In a rare rebate program proposed by Hawaii lawmakers, taxpayers earning less than $100,000 per year and their dependents could each be on the receiving end of a $300 payment.
According to Honolulu Civil Beat, Senate Bill 514 also aims to green-light tax rebates of $100 per person to tax filers who earn more than six figures annually. “Assuming the House and Senate approve the measure in floor votes next week—which appears extremely likely—it will be the first substantive state rebate or credit of its kind since 2007,” the news outlet wrote, adding that the entire rebate package is expected to cost the state about $250 million.
Tom Yamachika, president of the Tax Foundation of Hawaii, said in a statement that he is “glad that legislators are thinking of giving some of the surplus money back to taxpayers.”
“It’s likely to be a one-time shot in the arm, but I think folks who have been suffering through the pandemic will be grateful for the help,” he continued.
Like Hawaii, several other states have jumped in to propose their own version of stimulus checks to help ease the burden of hot-running inflation that has reached a four-decade high. For example, Pennsylvania governor Tom Wolf is pressing lawmakers to disburse $2,000 checks for state families with incomes of $80,000 or less.
As reported by KDKA in Pittsburgh, Pennsylvania, Wolf has stated that he wants to use $500 million of the $2.2 billion of unspent federal Covid-19 relief money to give most Pennsylvanians a one-time state stimulus check.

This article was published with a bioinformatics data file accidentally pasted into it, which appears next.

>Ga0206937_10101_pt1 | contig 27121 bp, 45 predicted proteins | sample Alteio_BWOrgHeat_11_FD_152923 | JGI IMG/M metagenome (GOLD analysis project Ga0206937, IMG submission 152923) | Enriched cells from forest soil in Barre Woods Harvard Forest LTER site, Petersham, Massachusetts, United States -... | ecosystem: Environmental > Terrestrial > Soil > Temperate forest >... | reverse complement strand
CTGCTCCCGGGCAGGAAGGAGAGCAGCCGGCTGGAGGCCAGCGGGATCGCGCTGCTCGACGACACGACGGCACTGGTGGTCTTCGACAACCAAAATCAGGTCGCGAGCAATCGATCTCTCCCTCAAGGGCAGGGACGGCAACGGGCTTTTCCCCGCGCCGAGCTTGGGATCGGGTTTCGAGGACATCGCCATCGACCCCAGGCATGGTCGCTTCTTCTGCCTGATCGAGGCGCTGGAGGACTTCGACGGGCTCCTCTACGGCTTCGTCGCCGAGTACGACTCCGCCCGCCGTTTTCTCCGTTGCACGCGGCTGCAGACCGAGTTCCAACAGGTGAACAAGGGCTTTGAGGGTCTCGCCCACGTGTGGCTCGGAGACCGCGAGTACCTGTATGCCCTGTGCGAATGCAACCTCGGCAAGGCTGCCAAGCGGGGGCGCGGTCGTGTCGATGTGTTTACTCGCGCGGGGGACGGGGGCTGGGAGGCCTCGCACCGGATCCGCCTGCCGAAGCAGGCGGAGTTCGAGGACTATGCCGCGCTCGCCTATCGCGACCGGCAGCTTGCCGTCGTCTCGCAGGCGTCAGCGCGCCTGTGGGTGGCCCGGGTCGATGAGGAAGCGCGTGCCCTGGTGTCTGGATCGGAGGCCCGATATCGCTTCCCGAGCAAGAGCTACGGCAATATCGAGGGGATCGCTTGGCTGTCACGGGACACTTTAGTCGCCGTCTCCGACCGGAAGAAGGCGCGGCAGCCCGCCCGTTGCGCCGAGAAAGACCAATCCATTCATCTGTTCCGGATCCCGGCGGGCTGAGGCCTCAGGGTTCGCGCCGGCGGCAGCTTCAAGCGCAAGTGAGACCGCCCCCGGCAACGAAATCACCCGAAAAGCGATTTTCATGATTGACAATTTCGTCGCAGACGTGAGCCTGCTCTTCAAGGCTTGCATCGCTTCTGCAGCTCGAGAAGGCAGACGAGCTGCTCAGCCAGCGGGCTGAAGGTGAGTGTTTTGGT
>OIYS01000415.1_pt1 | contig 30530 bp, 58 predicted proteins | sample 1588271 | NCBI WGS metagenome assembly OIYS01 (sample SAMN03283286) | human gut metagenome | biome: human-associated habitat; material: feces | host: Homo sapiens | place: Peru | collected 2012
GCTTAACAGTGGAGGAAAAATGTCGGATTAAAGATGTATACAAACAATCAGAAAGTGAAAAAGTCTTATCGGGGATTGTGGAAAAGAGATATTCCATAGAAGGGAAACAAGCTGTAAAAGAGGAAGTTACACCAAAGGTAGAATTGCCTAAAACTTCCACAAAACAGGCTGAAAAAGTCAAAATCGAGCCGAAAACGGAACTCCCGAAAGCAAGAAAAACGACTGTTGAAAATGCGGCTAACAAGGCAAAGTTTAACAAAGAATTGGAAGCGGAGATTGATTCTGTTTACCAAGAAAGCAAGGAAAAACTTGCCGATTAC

“This is not some grand theoretical thing. This is something that says, could we take some of this money and actually give it to Pennsylvanians—$2,000?” Wolf said late last week during an event in Reading. “If you’re a household that makes $80,000 or less, you qualify for this. And it’s $2,000 for what? Anything you want,” he added.
Additionally, state lawmakers in Maine recently approved a budget that includes $850 stimulus checks for an estimated 858,000 residents. Similarly, Colorado gov. Jared Polis and the state's Legislature have proposed the Colorado Cashback program, which will provide eligible residents with a $400 payment later this summer.
“People are paying more for everyday items like gas, groceries, and rent through no fault of their own,” Polis said in a statement. “Instead of the government sitting on money that Coloradans earned, we want to give everyone cash back as quickly and easily as possible to provide immediate relief and empower people to do what they want to with their money,” he continued.
Ethen Kim Lieser is a Washington state-based Finance and Tech Editor who has held posts at Google, The Korea Herald, Lincoln Journal Star, AsianWeek, and Arirang TV. Follow or contact him on LinkedIn.